- The Washington Times - Thursday, June 25, 2009


The operator of the Metro train that slammed into another Red Line train Monday and killed nine people was not using her cellphone at the time of the crash, Metro General Manager John B. Catoe Jr. said Thursday.

Evidence including residue on brake rotors show operator Jeanice McMillan, 42, of Springfield, Va., was trying to stop the train during the Monday afternoon crash in which she and eight others were killed, ending speculation she was talking or text messaging.

“We know where her cell phone was,” Mr. Catoe said. “It was in a backpack.”

MR. Catoe Jr. also Thursday ordered the inspection of 3,000 signal circuits embedded in the agency’s 106 miles of subway track, following preliminary findings in a federal probe that suggest the computerized sensors contributed to the Red Line accident Monday in which nine people died and nearly 80 were injured.

The National Transportation Safety Board said Wednesday night an automated circuit near the crash scene showed an “anomaly” after being tested. The accident, the worst in Metro’s 33-year history, occurred at about 5 p.m. Monday when a train slammed into a stopped train near the Fort Totten station in Northeast.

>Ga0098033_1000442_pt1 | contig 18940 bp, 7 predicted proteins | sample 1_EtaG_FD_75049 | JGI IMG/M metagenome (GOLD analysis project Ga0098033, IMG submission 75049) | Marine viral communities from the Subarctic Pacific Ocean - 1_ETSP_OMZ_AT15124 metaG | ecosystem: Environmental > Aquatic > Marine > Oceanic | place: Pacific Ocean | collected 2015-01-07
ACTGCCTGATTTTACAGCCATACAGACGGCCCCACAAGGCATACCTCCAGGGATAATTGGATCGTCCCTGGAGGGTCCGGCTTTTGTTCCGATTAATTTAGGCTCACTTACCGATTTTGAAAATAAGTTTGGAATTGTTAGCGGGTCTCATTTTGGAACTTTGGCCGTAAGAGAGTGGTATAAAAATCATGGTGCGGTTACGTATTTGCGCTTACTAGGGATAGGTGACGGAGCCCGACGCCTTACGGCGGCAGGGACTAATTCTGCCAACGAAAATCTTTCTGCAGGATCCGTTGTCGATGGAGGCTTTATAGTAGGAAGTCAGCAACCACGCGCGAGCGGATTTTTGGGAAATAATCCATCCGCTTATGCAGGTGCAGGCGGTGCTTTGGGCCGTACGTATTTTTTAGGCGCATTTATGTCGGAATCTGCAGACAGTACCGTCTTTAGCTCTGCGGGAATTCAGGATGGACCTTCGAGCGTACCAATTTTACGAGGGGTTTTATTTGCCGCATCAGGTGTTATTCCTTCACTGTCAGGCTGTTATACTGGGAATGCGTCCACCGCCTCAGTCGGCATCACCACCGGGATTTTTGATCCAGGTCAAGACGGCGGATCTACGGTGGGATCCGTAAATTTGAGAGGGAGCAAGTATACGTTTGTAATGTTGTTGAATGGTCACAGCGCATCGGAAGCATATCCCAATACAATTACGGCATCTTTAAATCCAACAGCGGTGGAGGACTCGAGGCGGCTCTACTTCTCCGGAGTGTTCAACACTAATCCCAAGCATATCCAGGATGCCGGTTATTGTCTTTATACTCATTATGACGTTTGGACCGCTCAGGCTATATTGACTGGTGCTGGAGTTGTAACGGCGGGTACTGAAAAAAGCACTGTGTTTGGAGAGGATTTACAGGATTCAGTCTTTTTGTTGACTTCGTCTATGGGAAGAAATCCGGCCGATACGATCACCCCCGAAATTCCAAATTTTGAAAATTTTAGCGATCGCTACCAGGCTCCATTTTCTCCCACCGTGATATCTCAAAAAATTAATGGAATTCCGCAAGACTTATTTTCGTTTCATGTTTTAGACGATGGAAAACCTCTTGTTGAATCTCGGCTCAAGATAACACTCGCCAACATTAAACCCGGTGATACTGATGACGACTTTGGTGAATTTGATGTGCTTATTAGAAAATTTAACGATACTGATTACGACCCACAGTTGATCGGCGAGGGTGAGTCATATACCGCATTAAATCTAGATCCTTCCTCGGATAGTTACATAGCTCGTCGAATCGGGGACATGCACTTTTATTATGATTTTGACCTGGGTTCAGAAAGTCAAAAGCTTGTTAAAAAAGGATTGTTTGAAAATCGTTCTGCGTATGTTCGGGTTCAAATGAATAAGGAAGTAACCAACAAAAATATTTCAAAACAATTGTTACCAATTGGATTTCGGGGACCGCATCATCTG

The circuit, a 740-foot section of track, was designed to relay signals to Metro trains — including commands to stop in case another train ahead is stationary. Officials have been at a loss to explain why the computerized system did not stop the moving train.

“Even though the [NTSB] investigation is under way, we’re not going to wait for a report to take action,” Mr. Catoe said at a meeting of the Washington Metropolitan Area Transit Authority board of directors, which determines agency policy and provides oversight for the funding, operation and expansion of transit facilities.

Mr. Catoe also said the inspection is a precautionary measure and trains on all five lines will be operated manually until all circuits are working.

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The process could take several weeks, but officials hope to complete the work sooner, said Gerald Francis, the agency’s deputy general manager and chief operating officer.

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